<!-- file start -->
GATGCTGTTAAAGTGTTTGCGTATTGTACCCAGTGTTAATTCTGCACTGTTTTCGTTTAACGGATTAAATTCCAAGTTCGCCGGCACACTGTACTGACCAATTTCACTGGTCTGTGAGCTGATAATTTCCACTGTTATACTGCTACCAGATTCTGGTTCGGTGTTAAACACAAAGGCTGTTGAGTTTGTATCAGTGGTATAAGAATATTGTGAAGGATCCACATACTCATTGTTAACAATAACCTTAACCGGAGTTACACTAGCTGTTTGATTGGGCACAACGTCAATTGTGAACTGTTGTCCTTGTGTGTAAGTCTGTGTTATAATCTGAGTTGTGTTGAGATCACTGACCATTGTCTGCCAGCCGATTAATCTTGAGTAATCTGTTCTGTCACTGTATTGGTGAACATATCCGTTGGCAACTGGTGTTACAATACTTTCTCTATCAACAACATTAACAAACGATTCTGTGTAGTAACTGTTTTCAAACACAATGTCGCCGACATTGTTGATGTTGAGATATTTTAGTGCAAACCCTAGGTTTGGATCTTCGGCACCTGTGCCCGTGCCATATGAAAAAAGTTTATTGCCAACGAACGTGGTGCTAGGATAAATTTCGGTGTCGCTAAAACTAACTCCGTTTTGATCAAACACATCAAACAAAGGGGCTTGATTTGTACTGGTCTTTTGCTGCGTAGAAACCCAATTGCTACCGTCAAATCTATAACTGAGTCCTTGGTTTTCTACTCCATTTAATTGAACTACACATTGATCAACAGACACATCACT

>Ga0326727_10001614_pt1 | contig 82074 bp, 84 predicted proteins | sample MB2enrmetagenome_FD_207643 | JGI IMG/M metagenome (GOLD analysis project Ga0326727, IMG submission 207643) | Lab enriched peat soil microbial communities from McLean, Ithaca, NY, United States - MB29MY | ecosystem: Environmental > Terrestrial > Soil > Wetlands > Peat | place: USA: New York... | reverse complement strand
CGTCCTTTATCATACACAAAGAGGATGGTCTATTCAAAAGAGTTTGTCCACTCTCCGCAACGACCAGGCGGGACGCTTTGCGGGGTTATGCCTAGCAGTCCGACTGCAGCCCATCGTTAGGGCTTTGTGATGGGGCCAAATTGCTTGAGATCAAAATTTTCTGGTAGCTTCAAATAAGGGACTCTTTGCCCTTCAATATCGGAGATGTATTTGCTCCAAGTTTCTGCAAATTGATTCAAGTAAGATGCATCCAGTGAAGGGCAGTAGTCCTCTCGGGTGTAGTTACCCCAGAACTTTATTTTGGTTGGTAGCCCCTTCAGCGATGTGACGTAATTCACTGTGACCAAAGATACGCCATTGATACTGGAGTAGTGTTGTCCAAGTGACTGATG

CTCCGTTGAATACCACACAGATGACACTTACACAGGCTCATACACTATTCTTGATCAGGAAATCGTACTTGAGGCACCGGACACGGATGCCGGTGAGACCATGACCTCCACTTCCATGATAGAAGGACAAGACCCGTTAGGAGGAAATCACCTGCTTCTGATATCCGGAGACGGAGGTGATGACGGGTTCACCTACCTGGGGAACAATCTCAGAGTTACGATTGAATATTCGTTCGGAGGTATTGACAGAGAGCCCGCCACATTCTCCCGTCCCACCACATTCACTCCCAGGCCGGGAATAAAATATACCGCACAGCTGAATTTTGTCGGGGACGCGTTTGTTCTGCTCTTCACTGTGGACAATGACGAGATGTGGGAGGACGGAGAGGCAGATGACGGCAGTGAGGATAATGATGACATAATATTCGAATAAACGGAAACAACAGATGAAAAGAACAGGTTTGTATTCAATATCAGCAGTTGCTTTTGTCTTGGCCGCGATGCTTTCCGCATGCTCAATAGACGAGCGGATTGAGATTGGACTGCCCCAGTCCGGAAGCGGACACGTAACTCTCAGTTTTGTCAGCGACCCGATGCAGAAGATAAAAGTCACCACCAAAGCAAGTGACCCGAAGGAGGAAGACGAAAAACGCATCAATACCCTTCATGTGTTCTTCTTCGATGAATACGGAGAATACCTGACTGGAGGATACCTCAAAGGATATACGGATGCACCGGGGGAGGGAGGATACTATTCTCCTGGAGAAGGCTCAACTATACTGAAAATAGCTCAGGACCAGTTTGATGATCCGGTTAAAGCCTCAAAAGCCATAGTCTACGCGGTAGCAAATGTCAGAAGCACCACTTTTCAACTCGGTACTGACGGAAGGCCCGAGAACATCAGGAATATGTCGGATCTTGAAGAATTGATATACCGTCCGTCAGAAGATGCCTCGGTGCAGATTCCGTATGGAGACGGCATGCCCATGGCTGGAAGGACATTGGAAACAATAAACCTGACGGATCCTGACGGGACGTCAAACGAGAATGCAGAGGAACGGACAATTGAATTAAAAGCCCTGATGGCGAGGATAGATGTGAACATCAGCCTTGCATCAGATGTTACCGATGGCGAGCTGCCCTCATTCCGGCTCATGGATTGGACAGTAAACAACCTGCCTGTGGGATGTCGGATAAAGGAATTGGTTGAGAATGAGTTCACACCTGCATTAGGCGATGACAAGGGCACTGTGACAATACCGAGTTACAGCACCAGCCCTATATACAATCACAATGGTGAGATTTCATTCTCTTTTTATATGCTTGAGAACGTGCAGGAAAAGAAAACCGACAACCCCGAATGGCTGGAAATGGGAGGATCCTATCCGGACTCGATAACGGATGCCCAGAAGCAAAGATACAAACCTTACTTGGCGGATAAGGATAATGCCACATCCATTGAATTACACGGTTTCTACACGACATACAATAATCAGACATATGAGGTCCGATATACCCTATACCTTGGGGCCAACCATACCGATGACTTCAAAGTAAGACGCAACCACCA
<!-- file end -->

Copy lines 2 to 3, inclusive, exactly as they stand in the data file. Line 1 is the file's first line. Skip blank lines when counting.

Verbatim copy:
>Ga0326727_10001614_pt1 | contig 82074 bp, 84 predicted proteins | sample MB2enrmetagenome_FD_207643 | JGI IMG/M metagenome (GOLD analysis project Ga0326727, IMG submission 207643) | Lab enriched peat soil microbial communities from McLean, Ithaca, NY, United States - MB29MY | ecosystem: Environmental > Terrestrial > Soil > Wetlands > Peat | place: USA: New York... | reverse complement strand
CGTCCTTTATCATACACAAAGAGGATGGTCTATTCAAAAGAGTTTGTCCACTCTCCGCAACGACCAGGCGGGACGCTTTGCGGGGTTATGCCTAGCAGTCCGACTGCAGCCCATCGTTAGGGCTTTGTGATGGGGCCAAATTGCTTGAGATCAAAATTTTCTGGTAGCTTCAAATAAGGGACTCTTTGCCCTTCAATATCGGAGATGTATTTGCTCCAAGTTTCTGCAAATTGATTCAAGTAAGATGCATCCAGTGAAGGGCAGTAGTCCTCTCGGGTGTAGTTACCCCAGAACTTTATTTTGGTTGGTAGCCCCTTCAGCGATGTGACGTAATTCACTGTGACCAAAGATACGCCATTGATACTGGAGTAGTGTTGTCCAAGTGACTGATG